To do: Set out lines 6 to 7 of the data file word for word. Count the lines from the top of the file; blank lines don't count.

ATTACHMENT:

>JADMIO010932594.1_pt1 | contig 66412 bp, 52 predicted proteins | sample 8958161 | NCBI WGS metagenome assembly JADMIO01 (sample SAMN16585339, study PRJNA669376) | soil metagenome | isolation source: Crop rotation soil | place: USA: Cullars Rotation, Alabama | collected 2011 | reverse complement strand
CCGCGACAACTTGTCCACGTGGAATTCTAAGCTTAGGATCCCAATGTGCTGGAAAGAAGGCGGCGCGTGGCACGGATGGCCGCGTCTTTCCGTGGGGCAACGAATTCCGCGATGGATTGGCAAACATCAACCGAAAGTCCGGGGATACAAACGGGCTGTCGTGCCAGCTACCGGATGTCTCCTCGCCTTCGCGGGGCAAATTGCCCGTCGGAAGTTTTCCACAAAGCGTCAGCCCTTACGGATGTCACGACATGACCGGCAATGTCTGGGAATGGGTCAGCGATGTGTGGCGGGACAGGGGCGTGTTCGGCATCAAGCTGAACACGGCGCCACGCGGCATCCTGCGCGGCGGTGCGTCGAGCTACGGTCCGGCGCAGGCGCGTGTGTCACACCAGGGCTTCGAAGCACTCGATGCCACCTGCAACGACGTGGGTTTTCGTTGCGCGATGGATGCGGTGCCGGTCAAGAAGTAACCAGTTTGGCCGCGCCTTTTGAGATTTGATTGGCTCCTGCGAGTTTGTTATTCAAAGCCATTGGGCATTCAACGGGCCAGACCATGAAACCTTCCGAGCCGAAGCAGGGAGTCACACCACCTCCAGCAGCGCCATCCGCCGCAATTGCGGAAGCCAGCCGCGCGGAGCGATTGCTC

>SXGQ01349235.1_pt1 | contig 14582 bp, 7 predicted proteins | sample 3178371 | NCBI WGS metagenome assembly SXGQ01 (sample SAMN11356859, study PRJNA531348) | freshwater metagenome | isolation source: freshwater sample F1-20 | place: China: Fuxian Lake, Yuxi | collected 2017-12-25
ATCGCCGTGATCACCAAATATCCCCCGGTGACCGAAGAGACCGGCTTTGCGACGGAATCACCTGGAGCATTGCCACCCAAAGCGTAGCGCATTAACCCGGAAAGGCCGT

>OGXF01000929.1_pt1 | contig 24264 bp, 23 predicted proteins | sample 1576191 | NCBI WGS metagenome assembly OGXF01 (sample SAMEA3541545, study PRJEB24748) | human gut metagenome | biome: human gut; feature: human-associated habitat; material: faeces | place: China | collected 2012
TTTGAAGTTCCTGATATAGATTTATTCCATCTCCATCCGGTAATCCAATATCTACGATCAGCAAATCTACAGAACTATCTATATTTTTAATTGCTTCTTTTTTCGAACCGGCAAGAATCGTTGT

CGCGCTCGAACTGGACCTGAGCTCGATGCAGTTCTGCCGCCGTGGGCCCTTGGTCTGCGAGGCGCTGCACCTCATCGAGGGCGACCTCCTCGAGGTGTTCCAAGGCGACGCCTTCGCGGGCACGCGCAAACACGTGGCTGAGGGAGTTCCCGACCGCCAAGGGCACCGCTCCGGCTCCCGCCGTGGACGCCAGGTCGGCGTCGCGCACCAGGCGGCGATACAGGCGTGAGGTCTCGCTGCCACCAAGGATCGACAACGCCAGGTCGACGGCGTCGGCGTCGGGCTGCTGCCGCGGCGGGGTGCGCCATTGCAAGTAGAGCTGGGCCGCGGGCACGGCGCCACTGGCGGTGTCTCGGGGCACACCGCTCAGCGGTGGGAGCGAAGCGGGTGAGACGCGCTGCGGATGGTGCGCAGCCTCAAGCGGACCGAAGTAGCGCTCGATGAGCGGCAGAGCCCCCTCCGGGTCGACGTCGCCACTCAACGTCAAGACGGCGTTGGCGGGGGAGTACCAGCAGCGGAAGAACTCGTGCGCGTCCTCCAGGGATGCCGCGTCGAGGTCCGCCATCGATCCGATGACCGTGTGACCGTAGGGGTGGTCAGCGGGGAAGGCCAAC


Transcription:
TTTGAAGTTCCTGATATAGATTTATTCCATCTCCATCCGGTAATCCAATATCTACGATCAGCAAATCTACAGAACTATCTATATTTTTAATTGCTTCTTTTTTCGAACCGGCAAGAATCGTTGT

CGCGCTCGAACTGGACCTGAGCTCGATGCAGTTCTGCCGCCGTGGGCCCTTGGTCTGCGAGGCGCTGCACCTCATCGAGGGCGACCTCCTCGAGGTGTTCCAAGGCGACGCCTTCGCGGGCACGCGCAAACACGTGGCTGAGGGAGTTCCCGACCGCCAAGGGCACCGCTCCGGCTCCCGCCGTGGACGCCAGGTCGGCGTCGCGCACCAGGCGGCGATACAGGCGTGAGGTCTCGCTGCCACCAAGGATCGACAACGCCAGGTCGACGGCGTCGGCGTCGGGCTGCTGCCGCGGCGGGGTGCGCCATTGCAAGTAGAGCTGGGCCGCGGGCACGGCGCCACTGGCGGTGTCTCGGGGCACACCGCTCAGCGGTGGGAGCGAAGCGGGTGAGACGCGCTGCGGATGGTGCGCAGCCTCAAGCGGACCGAAGTAGCGCTCGATGAGCGGCAGAGCCCCCTCCGGGTCGACGTCGCCACTCAACGTCAAGACGGCGTTGGCGGGGGAGTACCAGCAGCGGAAGAACTCGTGCGCGTCCTCCAGGGATGCCGCGTCGAGGTCCGCCATCGATCCGATGACCGTGTGACCGTAGGGGTGGTCAGCGGGGAAGGCCAAC